Without giving away any spoilers there was one particular level that I wished lasted longer than it did and anyone that has played it should know which part I am on about but all I will say is that it’s when you have to get to a meeting point to rendezvous with someone. I thought this section was very clever and something that not only worked well, but it was also quite refreshing to see a first person shooter have something like that in there. The campaign focuses around using the abilities you have as a pilot with a heavy emphasis put on utilising the wall running and this is what makes the level design so good because it encourages you to get a real feel of controlling a pilot and in someway it is preparing you for using these abilities to their full potential in multiplayer modes. The story of the Titanfall 2 campaign is something we have probably all seen a thousand times before so it is nothing revolutionary and the bond between you and BT doesn’t really hit the heights that Respawn were clearly aiming for with that ‘buddy’ feel that I can only compare to something like the ‘Big Hero 6’ movie and I probably didn’t care as much for BT as I should of but overall the campaign is great and plays well, although it is a little short with it lasting just over 6 hours.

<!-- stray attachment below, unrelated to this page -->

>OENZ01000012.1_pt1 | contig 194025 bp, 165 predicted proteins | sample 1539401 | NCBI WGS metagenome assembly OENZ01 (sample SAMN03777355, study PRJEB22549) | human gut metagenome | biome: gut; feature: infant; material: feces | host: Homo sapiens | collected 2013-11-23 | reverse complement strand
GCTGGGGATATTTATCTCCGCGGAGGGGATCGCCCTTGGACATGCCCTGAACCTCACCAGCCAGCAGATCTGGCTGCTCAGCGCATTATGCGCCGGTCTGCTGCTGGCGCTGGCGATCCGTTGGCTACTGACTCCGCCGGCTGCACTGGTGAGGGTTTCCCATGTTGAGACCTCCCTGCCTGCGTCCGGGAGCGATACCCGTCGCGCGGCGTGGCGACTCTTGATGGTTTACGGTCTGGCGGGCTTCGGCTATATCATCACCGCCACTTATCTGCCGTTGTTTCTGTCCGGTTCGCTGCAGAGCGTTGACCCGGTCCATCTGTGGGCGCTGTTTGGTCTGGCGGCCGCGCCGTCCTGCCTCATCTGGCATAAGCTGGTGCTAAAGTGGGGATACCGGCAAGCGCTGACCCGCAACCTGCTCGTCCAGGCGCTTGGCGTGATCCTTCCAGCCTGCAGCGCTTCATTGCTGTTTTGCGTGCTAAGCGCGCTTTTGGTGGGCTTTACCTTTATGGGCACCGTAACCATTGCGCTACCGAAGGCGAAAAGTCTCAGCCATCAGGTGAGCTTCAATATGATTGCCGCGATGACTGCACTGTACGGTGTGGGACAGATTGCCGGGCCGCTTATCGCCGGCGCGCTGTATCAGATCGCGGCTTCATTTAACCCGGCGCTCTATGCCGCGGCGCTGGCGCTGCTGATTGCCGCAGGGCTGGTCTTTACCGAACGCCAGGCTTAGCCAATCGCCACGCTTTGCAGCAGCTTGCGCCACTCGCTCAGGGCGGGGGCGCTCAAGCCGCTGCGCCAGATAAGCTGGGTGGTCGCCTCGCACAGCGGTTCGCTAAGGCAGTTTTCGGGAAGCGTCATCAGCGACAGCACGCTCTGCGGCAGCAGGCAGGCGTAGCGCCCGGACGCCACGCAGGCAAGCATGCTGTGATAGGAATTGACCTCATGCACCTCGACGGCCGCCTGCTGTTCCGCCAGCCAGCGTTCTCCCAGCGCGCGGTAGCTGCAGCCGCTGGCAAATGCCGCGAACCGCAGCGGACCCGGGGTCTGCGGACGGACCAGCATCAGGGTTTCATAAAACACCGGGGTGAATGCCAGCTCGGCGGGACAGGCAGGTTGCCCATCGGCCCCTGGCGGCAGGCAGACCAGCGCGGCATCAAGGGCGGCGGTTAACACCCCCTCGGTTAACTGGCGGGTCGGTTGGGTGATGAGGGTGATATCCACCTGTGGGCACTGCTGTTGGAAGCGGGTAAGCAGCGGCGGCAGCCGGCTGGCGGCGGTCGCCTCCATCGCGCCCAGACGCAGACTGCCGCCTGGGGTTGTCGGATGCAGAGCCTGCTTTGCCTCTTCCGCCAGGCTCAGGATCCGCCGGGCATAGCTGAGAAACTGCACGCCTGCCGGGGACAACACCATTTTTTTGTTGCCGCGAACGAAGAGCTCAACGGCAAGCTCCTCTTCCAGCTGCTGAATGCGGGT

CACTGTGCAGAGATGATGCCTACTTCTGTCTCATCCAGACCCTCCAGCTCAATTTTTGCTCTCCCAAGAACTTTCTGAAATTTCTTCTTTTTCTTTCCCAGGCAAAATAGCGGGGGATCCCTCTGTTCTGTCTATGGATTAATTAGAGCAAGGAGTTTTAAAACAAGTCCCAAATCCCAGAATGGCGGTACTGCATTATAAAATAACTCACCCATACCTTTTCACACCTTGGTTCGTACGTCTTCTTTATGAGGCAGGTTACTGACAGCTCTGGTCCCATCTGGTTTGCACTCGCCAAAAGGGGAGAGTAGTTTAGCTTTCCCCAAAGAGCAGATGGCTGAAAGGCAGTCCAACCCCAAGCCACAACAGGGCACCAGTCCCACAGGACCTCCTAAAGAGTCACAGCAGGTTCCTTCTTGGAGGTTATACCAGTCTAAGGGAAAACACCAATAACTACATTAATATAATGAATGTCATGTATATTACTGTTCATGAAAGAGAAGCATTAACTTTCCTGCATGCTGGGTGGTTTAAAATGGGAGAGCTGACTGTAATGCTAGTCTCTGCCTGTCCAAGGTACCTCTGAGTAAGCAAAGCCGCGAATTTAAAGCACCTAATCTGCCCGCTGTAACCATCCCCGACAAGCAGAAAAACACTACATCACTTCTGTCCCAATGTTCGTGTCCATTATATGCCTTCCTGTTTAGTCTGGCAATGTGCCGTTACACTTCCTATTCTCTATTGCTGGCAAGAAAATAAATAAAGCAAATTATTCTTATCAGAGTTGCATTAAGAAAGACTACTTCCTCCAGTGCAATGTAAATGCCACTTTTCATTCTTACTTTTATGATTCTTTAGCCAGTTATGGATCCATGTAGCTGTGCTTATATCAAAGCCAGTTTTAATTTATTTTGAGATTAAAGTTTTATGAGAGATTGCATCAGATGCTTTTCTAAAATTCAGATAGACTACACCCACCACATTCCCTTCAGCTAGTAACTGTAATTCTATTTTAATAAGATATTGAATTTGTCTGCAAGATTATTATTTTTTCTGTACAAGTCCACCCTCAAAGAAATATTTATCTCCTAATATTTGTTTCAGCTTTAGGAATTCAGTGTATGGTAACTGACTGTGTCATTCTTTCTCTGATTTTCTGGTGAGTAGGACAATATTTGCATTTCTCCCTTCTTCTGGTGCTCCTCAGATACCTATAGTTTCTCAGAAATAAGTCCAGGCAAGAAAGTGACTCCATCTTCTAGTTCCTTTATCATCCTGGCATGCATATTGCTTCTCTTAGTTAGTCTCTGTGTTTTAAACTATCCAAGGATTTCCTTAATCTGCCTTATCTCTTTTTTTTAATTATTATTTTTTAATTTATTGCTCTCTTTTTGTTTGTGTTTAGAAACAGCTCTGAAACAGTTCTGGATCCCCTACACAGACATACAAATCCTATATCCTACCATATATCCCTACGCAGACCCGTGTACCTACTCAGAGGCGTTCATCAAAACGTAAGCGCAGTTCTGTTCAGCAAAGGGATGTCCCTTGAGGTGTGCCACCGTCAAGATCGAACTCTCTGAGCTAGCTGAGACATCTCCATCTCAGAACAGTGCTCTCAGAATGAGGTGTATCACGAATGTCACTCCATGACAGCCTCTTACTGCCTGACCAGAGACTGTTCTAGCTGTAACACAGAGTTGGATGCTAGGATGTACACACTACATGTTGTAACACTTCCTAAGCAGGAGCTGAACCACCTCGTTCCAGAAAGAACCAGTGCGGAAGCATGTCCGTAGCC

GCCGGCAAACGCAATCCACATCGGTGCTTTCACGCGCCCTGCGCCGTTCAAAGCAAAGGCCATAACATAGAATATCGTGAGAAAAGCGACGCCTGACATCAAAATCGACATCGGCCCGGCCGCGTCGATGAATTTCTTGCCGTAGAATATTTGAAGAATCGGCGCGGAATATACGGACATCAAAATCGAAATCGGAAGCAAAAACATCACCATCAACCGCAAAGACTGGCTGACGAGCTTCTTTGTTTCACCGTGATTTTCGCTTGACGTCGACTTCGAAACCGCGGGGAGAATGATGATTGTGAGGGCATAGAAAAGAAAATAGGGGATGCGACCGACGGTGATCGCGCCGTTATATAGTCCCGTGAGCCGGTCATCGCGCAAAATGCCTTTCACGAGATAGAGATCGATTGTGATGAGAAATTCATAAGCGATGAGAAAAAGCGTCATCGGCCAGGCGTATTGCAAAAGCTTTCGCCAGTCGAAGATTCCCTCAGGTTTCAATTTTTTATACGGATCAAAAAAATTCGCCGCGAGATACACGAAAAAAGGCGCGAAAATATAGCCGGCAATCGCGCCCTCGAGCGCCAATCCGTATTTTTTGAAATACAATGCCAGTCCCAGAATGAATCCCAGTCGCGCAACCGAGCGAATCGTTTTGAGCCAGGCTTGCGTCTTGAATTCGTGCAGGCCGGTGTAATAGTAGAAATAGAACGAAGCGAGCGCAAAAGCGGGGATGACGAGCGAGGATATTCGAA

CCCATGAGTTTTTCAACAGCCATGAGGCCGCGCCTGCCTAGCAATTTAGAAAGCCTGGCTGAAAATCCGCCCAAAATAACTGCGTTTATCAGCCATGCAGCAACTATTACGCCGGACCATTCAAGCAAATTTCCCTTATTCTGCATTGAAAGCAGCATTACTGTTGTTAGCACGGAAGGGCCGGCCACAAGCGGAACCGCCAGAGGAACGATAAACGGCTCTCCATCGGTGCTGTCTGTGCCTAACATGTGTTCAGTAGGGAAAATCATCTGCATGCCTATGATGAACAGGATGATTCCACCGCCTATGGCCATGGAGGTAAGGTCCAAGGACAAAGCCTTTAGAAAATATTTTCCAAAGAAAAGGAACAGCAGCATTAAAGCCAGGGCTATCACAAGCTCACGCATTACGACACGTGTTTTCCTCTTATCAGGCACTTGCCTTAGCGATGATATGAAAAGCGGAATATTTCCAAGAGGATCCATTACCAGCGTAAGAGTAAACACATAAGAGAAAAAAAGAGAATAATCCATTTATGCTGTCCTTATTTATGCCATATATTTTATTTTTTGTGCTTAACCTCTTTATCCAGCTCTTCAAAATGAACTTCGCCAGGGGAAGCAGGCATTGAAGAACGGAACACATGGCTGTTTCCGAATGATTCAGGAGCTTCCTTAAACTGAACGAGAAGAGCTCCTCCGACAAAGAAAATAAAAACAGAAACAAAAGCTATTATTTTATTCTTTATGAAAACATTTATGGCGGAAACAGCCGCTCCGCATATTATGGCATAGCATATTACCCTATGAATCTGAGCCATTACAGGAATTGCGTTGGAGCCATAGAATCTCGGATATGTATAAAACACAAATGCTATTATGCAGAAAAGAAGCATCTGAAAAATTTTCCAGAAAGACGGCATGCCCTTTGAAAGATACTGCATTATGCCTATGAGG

Visually Titanfall 2 is a decent looking game with richly detailed environments that have a certain amount of openness about them and despite the campaign having a very linear feel to it there is also scope for you to drift off and explore for collectibles too, allowing you to really appreciate the great level design that I mentioned earlier and some of the lovely looking areas too. Weather, terrain and overall lighting effects look great and all add to the atmosphere that Titanfall 2 is aiming for and with smooth animations and impressive looking Titans on show, there is a lot to admire about Titanfall 2’s visuals.
Although the game overall looks good, there are a couple of criticisms I have with things like the character faces, as they don’t seem to be as detailed or represent the same quality of the other visuals in the game, some parts of the environment might not be quite as detailed as others and there is some texture pop on occasions but it didn’t really happen enough to notice too much and none of this spoilt the overall experience and fun I was having with it. All the weapons in the game sound as good as they control, with huge cannon sounds from the Titans sounding solid and dominant with the chance to unlock different loadouts as you progress, allowing you to try all the different weapons available for Titans while the many pilot weapons that you can get to use throughout the campaign all have their unique sounds that fire with a heavy impact and give you a real sense of the power that some of these weapons possess.